METAMORPHIC ROCKS The metamorphics get their name from "meta" (change) and "morph" (form). The minerals in gneiss may occur either as layers (foliation) or elongated in one direction (lineation). Any rock can become a metamorphic rock. phyllite Phyllite is metamorphosed slate. Non-Foliated Metamorphic Rocks 5. In the process of being metamorphosed.trapped insects for millions of years. marble Marble is metamorphosed limestone. chlorite. All that is required is for the rock to be moved into an environment in which the minerals which make up the rock become unstable and out of equilibrium with the new environmental conditions. but it can also be red colored. schist. Marble can range from white to pink to brown. It is a highly metamorphosed that is almost a granite. it still bubbles vigorously when strong hydrochloric acid is applied to it. since marble is calcite. Limestones that have broken by tectonic forces as they are being metamorphosed . the limestone is recrystallized. it has been utilized as floor tiles. gneiss. Phyllite also has a slightly silky appearance due to the growth of tiny mica plates oriented parallel to the foliation. or sillimanite. 2. but unlike slate. the layers are not completely flat but have a slightly undulating pattern. Slate is tougher than shale and it breaks into thin. creating a change in color and texture and the destruction of included fossils. However. Foliated (Layered) Metamorphic Rocks 1. The metamorphic changes in the minerals always move in a direction designed to restore equilibrium. schist Schist is metamorphosed phyllite. In most cases. and even black. The gray streaks in typical marble are made up of graphite. kyanite. There are hundreds of recognized commercial marble with a wide range of colors and patterns. gneiss Gneiss is metamorphosed schist. producing a bumpy surface. flat layers. Schists might also be made of talc. Common metamorphic rocks include slate. pyrophyllite.It is still foliated (layered). It differs from schist due to the lenses of feldspar between the mica layers. 4. Slate is usually dark gray. 3. The mica crystals in schists are larger than those in phyllites and so schists tend to distinctly sparkle. Slate has been used in some countries as roofing and more recently. slate Slate is metamorphosed shale. this involves burial which leads to a rise in temperature and pressure. Mica schists often also contain garnet crystals or staurolite crystals. and marble. Intensely crumpled layers are another means of identifying gneiss.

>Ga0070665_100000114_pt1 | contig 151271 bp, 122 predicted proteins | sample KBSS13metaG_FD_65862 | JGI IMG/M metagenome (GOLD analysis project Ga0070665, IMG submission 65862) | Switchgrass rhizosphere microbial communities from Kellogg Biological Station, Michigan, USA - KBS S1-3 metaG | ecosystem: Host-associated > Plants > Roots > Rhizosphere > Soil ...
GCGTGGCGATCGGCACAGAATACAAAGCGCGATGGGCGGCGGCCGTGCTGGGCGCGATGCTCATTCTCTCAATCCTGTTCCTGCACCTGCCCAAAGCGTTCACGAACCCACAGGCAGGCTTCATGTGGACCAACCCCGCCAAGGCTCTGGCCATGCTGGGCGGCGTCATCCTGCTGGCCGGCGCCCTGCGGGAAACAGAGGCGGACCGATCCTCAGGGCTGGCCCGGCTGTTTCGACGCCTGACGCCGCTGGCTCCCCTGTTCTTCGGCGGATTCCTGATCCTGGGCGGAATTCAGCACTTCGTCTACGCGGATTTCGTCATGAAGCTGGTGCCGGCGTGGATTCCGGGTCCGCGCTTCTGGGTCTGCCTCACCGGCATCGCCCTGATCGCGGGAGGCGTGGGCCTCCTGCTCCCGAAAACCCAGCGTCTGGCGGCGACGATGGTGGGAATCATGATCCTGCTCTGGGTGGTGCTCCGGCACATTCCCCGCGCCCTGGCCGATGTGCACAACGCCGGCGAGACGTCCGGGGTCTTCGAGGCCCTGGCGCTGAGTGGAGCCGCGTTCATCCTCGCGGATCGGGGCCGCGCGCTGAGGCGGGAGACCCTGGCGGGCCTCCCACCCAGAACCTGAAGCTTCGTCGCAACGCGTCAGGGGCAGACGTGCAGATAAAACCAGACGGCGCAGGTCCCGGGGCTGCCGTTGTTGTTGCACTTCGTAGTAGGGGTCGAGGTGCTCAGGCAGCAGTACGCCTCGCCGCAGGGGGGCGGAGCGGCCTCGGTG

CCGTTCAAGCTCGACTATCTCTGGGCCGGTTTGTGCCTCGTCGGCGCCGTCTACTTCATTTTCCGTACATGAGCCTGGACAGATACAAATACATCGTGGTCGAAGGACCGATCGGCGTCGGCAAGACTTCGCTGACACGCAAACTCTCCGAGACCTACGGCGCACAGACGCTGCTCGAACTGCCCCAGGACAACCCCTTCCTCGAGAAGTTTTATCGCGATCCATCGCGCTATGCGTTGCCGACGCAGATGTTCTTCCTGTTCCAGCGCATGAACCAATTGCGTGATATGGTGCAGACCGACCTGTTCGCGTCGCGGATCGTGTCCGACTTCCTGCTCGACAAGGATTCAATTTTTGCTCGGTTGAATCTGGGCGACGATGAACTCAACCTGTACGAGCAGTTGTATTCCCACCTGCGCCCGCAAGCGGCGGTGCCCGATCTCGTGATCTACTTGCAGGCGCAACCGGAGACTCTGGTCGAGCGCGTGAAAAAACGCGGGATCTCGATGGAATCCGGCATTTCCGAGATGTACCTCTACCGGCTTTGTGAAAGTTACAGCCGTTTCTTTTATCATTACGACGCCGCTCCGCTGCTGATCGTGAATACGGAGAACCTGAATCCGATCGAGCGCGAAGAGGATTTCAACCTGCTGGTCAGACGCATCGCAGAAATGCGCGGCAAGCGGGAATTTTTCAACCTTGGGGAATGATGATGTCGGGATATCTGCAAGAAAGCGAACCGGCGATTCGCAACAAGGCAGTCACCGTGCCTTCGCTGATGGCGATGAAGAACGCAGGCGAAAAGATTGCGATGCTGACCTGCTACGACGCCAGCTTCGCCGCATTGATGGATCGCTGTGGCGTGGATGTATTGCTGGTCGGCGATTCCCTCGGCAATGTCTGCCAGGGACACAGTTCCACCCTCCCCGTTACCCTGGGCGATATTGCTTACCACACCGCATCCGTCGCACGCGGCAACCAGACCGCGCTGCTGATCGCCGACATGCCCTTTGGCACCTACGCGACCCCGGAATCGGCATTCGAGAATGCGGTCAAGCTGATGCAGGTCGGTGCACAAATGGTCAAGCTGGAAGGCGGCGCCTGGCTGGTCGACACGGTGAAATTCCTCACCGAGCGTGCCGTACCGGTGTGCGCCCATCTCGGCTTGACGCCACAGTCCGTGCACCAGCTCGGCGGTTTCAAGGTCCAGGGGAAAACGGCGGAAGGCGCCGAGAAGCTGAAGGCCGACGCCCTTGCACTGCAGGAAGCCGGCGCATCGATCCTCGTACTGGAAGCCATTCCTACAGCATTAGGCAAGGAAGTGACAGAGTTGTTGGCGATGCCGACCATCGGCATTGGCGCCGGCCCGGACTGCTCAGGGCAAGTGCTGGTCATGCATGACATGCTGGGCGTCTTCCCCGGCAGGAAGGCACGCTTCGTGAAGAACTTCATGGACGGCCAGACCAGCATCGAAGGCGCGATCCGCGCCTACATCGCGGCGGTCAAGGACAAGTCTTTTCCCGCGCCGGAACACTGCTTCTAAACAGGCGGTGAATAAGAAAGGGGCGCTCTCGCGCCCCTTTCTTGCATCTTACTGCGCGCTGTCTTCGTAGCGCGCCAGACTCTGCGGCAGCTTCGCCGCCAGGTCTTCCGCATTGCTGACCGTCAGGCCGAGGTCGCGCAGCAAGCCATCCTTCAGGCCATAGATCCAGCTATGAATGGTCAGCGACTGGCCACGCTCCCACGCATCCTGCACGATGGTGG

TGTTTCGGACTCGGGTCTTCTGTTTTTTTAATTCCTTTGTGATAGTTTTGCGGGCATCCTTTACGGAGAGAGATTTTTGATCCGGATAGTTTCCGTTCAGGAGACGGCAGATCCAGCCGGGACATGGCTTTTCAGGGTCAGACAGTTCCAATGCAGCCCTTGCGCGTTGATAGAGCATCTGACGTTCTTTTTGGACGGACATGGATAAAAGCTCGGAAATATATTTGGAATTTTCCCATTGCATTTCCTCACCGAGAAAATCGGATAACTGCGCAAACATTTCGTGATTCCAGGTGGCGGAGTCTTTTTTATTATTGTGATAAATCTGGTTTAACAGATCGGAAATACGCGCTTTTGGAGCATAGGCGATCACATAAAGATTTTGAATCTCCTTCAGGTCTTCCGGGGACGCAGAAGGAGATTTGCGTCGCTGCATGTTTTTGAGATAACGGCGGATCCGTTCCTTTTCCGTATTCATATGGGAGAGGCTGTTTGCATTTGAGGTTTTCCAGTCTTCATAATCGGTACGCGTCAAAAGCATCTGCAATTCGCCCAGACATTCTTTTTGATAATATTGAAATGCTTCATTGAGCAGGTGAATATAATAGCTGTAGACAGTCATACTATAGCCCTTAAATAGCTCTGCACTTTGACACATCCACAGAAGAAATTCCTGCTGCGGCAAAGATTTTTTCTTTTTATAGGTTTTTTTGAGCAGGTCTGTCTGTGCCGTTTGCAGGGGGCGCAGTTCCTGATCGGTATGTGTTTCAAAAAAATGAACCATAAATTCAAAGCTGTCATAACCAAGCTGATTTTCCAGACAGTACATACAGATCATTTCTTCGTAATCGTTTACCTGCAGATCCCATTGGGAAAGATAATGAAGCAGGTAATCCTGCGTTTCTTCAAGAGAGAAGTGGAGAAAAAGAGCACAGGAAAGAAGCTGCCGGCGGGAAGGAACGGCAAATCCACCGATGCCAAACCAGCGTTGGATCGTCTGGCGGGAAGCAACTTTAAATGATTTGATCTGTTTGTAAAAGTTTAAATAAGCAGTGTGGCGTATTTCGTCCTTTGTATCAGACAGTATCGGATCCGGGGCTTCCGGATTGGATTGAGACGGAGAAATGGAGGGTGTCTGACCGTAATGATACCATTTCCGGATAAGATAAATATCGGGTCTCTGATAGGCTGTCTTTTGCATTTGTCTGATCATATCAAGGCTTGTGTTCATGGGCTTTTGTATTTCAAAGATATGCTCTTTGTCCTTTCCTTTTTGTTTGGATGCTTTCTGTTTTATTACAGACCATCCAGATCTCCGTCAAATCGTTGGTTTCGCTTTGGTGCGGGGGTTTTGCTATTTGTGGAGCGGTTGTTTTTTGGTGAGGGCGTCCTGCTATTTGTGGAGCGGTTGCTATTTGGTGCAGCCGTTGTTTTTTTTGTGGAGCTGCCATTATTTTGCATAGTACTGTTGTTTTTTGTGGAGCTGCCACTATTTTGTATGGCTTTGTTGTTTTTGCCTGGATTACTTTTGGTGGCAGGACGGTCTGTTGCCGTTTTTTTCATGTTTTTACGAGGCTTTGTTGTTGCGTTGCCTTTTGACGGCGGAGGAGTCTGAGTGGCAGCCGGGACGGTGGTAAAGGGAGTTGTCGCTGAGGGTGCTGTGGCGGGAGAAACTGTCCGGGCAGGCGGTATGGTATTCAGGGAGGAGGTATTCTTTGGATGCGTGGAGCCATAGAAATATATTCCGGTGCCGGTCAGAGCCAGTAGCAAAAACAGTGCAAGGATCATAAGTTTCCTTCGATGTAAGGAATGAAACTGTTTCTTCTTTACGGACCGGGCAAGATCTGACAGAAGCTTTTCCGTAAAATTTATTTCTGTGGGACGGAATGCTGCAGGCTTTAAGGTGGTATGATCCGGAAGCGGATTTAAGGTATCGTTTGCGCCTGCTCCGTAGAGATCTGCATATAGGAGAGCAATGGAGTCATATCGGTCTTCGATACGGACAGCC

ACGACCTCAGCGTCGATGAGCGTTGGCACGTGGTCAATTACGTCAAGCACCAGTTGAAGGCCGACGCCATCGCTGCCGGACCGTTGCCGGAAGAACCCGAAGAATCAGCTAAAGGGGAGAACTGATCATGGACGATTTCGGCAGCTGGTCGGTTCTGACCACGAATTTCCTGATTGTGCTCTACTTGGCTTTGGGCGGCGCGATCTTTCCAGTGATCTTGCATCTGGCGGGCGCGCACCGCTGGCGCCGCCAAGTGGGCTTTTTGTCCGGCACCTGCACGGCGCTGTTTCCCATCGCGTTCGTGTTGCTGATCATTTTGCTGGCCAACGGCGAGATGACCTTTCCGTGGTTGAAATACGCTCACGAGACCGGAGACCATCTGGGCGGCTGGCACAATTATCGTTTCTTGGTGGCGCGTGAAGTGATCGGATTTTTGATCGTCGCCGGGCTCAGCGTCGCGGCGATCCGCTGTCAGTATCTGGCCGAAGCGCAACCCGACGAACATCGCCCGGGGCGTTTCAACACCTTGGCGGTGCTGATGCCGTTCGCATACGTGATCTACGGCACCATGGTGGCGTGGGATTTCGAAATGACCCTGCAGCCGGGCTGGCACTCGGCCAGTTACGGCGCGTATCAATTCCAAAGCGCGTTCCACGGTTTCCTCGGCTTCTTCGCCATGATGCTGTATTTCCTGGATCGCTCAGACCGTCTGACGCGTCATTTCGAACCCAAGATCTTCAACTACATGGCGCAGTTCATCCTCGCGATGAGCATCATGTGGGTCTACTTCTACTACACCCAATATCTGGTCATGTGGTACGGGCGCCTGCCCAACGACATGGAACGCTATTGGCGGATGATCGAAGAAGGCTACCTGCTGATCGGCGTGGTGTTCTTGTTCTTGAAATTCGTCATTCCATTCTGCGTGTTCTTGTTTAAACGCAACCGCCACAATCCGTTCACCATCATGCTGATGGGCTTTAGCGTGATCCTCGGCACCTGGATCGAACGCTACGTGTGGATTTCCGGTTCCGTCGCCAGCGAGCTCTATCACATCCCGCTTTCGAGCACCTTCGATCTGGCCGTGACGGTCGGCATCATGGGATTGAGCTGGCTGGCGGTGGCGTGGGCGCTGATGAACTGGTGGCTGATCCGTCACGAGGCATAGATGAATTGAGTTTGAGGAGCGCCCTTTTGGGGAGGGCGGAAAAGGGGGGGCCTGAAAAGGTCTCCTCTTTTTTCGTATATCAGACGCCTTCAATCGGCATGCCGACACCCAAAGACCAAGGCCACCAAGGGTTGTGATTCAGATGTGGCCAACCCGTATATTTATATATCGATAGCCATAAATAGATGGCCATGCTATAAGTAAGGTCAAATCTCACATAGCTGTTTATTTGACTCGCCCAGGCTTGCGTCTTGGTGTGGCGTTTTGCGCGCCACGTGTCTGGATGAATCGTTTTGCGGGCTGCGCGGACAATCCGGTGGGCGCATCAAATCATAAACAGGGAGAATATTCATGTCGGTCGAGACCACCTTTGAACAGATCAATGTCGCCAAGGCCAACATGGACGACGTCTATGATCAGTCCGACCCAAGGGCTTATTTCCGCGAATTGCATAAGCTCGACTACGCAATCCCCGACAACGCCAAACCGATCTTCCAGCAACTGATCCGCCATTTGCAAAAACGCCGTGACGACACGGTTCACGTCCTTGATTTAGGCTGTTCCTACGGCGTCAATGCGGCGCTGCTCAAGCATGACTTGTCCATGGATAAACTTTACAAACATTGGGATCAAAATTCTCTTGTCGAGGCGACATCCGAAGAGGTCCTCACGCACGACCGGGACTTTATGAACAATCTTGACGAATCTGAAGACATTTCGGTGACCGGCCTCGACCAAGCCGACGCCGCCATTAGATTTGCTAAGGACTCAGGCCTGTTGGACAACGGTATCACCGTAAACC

Serpentine varies from a light green to a dark green color with veins and fractures. grain size.htm .htm http://skywalker.uoregon.edu/wellerr/GLG101/GLG101-igneous-rocks. serpentine The name serpentine is used for both a mineral and a metamorphic rock. The sand grains in quartzite are so tightly cemented together than when a rock of quartzite is broken in half. quartzite Quartzite is metamorphosed sandstone.cochise.produce brecciated marbles. Cut and polished marble is used for statues and flooring. It is used for flooring and tabletops. hornfels Hornfels is a non-foliated.edu/wellerr/GLG101/GLG101-metamorphic-rocks. and mineral composition shows wide variation.html http://skywalker. Colors can range from a light gray to a dark black. The darkest colored varieties of hornfels may have have originally been dark shales.edu/~mstrick/AskGeoMan/geoQuerry13. References: http://jersey.cochise. the break actually cuts the individual sand grains. or even basalt.cochise. It strongly resembles some varieties of jade. 7.htm http://skywalker. 6. It is often difficult to distinguish it from a sandstone that has been cemented by quartz. 8.edu/wellerr/GLG101/GLG101-sedimentary-rocks. It is formed by the metamorphic transformation of olivine and pyroxene to the serpentine mineral group. siltstones. The color. baked rock that is formed by contact metamorphism.